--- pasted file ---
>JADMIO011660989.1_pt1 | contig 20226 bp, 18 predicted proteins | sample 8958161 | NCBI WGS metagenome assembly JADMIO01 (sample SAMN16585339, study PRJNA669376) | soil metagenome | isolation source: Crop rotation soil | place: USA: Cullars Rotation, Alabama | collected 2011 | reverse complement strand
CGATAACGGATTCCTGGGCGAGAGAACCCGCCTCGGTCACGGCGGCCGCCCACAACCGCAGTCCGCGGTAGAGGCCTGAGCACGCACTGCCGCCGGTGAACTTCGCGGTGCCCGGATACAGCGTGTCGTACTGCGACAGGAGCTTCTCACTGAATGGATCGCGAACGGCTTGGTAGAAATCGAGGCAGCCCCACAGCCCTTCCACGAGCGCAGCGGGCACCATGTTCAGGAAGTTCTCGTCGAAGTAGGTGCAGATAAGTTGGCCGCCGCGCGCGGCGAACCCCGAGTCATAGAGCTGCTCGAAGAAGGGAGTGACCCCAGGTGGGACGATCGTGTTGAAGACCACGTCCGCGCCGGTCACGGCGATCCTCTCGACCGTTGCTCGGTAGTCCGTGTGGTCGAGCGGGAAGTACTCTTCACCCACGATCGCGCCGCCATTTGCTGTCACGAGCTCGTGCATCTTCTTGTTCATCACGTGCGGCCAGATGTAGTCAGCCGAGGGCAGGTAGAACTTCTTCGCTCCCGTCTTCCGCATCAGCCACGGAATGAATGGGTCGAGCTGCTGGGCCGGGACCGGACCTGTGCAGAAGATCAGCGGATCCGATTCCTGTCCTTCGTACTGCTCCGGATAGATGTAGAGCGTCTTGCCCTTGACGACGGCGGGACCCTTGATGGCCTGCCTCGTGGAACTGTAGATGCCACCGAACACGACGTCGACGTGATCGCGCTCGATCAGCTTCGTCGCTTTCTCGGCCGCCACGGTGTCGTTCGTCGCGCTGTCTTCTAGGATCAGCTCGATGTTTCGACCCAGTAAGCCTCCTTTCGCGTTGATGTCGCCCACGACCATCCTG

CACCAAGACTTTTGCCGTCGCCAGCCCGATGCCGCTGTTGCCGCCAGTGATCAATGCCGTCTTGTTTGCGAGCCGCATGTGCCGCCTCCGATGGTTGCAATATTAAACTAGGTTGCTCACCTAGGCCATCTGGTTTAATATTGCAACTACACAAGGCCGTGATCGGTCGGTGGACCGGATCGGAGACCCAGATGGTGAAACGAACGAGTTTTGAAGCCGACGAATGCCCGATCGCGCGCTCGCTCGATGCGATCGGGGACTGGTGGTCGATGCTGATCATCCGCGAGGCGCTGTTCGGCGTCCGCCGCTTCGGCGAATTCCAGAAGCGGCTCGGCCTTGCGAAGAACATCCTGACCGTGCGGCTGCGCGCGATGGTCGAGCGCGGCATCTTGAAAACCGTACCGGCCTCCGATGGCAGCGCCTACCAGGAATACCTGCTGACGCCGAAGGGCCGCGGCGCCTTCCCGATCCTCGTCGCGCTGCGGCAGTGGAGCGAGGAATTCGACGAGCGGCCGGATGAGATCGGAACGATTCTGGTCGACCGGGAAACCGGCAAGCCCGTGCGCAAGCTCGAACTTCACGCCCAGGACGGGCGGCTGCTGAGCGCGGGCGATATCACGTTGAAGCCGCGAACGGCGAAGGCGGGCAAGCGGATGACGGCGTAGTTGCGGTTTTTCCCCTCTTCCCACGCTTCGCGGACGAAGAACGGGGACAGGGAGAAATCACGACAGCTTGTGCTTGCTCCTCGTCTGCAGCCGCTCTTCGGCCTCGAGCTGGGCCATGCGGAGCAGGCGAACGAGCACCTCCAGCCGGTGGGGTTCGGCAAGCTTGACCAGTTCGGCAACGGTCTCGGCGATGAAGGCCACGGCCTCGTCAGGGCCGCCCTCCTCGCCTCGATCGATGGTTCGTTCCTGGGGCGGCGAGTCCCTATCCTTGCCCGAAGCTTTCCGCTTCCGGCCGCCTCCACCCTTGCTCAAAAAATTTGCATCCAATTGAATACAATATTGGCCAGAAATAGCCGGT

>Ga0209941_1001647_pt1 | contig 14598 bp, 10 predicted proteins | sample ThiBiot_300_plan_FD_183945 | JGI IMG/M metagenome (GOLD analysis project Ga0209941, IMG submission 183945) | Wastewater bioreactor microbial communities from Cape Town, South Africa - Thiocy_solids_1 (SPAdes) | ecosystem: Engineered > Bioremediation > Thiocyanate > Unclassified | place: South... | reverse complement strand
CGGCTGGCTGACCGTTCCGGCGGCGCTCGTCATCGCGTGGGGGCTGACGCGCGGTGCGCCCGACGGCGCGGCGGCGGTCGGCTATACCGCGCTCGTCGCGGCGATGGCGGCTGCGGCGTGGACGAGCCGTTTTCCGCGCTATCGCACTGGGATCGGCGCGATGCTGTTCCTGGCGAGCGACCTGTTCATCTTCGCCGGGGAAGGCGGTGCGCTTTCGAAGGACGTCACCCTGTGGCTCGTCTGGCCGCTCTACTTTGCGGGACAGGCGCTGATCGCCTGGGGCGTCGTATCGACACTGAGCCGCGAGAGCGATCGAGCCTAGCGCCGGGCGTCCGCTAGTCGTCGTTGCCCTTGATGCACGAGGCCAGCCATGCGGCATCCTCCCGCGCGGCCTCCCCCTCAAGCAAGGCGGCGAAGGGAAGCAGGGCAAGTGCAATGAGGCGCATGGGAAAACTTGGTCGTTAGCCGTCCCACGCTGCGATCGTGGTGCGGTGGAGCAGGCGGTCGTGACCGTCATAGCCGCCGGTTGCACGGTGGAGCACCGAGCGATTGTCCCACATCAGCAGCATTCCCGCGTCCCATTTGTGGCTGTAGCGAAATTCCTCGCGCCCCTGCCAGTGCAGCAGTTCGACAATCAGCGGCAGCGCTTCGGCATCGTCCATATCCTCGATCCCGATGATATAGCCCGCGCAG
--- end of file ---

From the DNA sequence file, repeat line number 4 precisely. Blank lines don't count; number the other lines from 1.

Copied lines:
>Ga0209941_1001647_pt1 | contig 14598 bp, 10 predicted proteins | sample ThiBiot_300_plan_FD_183945 | JGI IMG/M metagenome (GOLD analysis project Ga0209941, IMG submission 183945) | Wastewater bioreactor microbial communities from Cape Town, South Africa - Thiocy_solids_1 (SPAdes) | ecosystem: Engineered > Bioremediation > Thiocyanate > Unclassified | place: South... | reverse complement strand